Shortly after graduating from high school in 1943, Atlanta native Charles E. Commins received a letter from the U.S. Army.
It said: “Welcome. Report for duty,” said Commins, who has lived in DeKalb County since 1941 and in his current Doraville home since 1963.
After his initial training on heavy weapons and as a radio operator, Commins was assigned to the 60th Regiment, 9th Division, company E.
Commins was wounded twice during World War II. The first time was from “shrapnel from our own artillery [that] got me.
“It fell short,” Commins said. “I got it in the hip.”
Commins was sent via a ship to England where he remained in a hospital for approximately a month as doctors worked unsuccessfully to remove the shrapnel.
“They didn’t get it out,” Commins said. “They just sewed me up.
“I tell people I got ‘scrapnel,’” Commins said. “That’s what your artillery shells were made from–scrap metal. I got ‘scrapnel’ in the butt.”
After being patched up, Commins returned to the front lines, still with the shrapnel in his hip.
“It was hurting. And I told the captain one day, ‘I need something done with this shrapnel in me. I need to go to the hospital.
“The captain’s reply was, ‘Don’t think about it. Get back up on the front,’” Commins said. “So I got back up there.”
Commins’ company proceeded to Givet, a small French town on the Meuse River. Once there, they crossed the river in boats, and climbed a hill.
“As you climbed up the hill, the Germans were up on top throwing grenades down at you, firing down at you,” Commins said.
When Commins could not communicate with troops on the other side of the river with his radio, he decided to make his report in person.
“So I slid on my butt all the way back down [the hill], got in the river, took all my clothes off, except my shorts, and swam across,” Commins said. “That river had to be about 200 yards [wide]. I remember [the Germans] firing at me when I was going under.
“When I got on the other side, some Americans said, ‘Friend or foe?’ I said, ‘Hell, get me to the major so I can report to him what’s happening over there.”
After his report, military leaders said, “Well, get some clothes on this fellow and let’s send him back,” Commins said. But this time, he was on a boat.
In September 1944, Commins’ company crossed over into Germany where it held its position near the city of Monschau for several days. During that time, the Germans were firing shells over the American troops into Monschau.
“They were shelling the hell out of the city,” Commins said. “We weren’t even in the city.”
Later, the American troops advanced to Hürtgen Forest where some of the fiercest fighting in the war occurred, he said. After holding position in foxholes for three days, Commins’ company decided to advance. The Germans returned the favor.
During the fighting, Commins’ entered a hut, where he found an American military radio. For the next hour, Commins directed the artillery’s firing, bringing the shelling closer to the front lines.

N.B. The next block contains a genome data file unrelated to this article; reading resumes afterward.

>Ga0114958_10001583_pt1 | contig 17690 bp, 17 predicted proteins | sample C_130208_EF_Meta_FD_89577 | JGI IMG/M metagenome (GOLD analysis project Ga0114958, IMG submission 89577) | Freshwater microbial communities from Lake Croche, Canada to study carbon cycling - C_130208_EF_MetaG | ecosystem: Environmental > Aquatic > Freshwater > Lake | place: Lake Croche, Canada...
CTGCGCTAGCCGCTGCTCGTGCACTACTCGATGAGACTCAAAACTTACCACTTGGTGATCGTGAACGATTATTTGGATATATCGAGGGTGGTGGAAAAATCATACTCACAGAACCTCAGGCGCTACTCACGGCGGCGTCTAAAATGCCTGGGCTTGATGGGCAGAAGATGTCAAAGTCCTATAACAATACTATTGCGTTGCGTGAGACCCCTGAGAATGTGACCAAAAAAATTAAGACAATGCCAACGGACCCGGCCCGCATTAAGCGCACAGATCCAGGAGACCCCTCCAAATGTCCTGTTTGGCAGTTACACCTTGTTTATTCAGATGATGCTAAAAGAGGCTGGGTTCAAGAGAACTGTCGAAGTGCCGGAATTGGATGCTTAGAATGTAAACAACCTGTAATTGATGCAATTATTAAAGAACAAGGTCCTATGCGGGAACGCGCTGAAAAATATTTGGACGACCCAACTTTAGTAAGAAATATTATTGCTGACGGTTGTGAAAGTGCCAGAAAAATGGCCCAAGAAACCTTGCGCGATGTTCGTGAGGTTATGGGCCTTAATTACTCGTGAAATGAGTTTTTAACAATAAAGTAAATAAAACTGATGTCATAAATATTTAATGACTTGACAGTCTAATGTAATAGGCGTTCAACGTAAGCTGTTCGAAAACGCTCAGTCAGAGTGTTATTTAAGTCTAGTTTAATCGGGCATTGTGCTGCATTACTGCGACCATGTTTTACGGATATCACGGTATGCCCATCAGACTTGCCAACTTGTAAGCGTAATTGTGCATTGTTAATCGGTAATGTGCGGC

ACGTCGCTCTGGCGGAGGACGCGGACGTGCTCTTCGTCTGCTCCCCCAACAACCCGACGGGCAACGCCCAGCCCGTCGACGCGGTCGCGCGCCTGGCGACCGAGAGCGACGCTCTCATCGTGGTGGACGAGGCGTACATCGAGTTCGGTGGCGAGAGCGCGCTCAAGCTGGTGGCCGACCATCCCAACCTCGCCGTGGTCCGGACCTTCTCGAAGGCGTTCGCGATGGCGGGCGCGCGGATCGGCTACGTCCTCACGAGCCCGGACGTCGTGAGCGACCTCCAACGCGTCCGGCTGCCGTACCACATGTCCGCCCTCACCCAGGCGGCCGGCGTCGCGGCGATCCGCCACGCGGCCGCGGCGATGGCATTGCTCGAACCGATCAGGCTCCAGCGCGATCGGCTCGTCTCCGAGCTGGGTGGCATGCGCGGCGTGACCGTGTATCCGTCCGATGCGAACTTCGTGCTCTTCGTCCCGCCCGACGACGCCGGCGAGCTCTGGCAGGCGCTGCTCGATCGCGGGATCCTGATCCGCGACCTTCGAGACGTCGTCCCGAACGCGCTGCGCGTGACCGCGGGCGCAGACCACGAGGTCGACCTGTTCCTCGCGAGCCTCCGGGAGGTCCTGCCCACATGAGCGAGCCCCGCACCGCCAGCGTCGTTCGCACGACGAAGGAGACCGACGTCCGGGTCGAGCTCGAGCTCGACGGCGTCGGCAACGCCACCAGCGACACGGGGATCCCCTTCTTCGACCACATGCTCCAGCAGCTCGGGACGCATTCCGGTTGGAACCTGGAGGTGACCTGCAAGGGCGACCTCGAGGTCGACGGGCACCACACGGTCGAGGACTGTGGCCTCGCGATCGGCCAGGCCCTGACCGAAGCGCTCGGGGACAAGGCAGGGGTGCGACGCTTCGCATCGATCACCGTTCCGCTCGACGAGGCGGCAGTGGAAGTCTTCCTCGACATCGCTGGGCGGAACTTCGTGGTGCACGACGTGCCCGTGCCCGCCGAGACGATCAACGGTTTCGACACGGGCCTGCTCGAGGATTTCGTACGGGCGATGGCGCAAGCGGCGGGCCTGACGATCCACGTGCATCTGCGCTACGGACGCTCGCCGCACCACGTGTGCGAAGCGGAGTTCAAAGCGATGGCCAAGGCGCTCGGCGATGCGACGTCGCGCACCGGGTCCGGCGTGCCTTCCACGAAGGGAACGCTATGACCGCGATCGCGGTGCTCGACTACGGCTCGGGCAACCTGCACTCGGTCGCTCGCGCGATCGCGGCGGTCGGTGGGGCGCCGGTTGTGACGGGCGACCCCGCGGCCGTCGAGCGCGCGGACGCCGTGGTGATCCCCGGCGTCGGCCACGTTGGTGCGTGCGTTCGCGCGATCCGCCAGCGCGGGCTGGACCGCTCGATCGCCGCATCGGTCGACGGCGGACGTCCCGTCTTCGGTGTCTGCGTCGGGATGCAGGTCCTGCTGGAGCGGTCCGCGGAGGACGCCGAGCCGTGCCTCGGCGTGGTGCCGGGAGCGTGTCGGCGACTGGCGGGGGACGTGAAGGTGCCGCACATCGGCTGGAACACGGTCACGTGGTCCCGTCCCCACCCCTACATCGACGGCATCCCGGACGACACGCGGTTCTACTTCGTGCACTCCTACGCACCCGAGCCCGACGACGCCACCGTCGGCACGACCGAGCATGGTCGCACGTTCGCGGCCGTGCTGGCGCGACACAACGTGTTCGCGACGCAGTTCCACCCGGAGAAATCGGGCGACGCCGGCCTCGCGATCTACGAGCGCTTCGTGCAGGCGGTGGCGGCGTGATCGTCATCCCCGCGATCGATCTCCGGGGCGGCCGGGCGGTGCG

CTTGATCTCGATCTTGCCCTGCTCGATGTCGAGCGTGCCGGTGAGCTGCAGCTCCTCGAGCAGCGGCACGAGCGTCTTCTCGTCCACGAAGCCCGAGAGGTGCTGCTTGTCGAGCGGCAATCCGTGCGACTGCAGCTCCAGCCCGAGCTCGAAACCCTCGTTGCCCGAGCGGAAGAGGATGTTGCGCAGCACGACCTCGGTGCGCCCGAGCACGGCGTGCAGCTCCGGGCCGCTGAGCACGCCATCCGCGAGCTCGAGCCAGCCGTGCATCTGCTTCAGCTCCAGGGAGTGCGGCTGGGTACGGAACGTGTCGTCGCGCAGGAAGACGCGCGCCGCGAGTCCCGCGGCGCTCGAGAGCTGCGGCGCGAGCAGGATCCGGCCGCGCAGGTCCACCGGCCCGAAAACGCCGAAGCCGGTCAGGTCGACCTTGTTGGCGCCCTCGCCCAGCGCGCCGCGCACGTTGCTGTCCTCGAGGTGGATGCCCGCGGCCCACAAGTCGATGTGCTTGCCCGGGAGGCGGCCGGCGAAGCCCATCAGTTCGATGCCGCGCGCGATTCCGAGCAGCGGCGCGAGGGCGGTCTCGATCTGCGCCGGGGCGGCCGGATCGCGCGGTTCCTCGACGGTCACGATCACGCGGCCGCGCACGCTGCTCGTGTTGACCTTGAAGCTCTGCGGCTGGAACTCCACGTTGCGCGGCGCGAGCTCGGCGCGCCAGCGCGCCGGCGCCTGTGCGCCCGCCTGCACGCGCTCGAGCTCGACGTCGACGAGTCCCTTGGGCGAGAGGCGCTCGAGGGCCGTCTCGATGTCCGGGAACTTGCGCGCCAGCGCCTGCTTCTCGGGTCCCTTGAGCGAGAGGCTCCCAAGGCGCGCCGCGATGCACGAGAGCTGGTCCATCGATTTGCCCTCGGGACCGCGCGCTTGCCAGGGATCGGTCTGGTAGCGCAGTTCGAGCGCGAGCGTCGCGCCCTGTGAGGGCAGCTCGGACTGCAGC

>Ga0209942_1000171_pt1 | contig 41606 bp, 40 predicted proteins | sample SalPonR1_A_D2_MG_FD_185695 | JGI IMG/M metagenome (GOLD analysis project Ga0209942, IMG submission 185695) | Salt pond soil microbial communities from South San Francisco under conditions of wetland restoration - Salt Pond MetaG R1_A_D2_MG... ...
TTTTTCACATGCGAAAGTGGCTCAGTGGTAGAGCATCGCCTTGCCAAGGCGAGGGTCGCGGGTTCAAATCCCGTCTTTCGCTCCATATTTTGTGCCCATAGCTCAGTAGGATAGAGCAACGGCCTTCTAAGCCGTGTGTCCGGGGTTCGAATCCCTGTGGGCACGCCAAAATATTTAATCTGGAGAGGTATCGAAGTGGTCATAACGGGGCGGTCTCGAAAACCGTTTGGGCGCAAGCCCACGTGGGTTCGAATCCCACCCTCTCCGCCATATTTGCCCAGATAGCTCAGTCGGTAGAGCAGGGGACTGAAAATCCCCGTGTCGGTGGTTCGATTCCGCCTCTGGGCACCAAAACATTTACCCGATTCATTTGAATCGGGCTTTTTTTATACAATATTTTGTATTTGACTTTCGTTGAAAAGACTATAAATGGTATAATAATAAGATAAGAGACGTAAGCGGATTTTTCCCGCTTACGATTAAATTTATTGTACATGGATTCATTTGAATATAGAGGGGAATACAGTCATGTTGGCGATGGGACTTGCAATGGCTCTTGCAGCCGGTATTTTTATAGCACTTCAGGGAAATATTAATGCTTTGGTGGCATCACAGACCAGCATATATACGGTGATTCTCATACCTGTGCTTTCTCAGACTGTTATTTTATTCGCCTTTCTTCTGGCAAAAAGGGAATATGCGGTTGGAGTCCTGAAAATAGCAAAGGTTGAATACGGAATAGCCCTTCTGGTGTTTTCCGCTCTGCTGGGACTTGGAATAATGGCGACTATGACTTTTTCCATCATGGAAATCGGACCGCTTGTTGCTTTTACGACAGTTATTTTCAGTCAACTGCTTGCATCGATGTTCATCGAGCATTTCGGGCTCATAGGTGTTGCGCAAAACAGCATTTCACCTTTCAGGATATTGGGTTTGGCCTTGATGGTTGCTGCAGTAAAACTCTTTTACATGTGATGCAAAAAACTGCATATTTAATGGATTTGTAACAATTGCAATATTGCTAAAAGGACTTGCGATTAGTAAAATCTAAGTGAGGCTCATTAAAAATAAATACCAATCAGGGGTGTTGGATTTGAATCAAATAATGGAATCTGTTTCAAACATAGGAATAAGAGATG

“A couple of days later I was talking to a fellow who went through that area after the Germans had fallen back,” Commins said. “They said bodies were piled up back there from all of our artillery.”
A few days later, during a skirmish over a German pillbox, a miniature fort used to fortify trenches, Commins was hit with shrapnel in his chest from a German 88 mm gun.
Commins was sent back to England in October 1944 to remove the shrapnel. Doctors also removed the old shrapnel from his hip.
That was the last fighting Commins saw before being discharged when the war was over.
“That was a lot of fun,” Commins said about the war. “It was a fun time until you got shot at all the time. Then it’s not so much fun. I wouldn’t want to do it again though.”
For his efforts, Commins was awarded the Bronze Star, Silver Star, Purple Heart with oak leaf cluster, combat infantry badge, a Presidential Unit citation, and a good conduct award. In May Commins received the French Legion of Honor Award, France’s highest decoration.
All veterans will be celebrated in upcoming events around the county. The annual DeKalb County Veterans Day program will be on Nov. 10 at 1:30 p.m. on the Decatur Square, 101 E. Court Square.
This year’s theme is “Still Serving: Veterans in Our Communities.” The program will also feature remarks from special guest speaker Command Sgt. Major James Nelson Jr., senior enlisted advisor of the Georgia National Guard. In the event of inclement weather, the program will be held in the Maloof Auditorium, 1300 Commerce Drive in Decatur.
Dunwoody will honor local military men and women in a ceremony at Brook Run Park on Nov. 11 at 2 p.m., to pay homage to all those who have served or are currently serving in all branches of the U.S. military.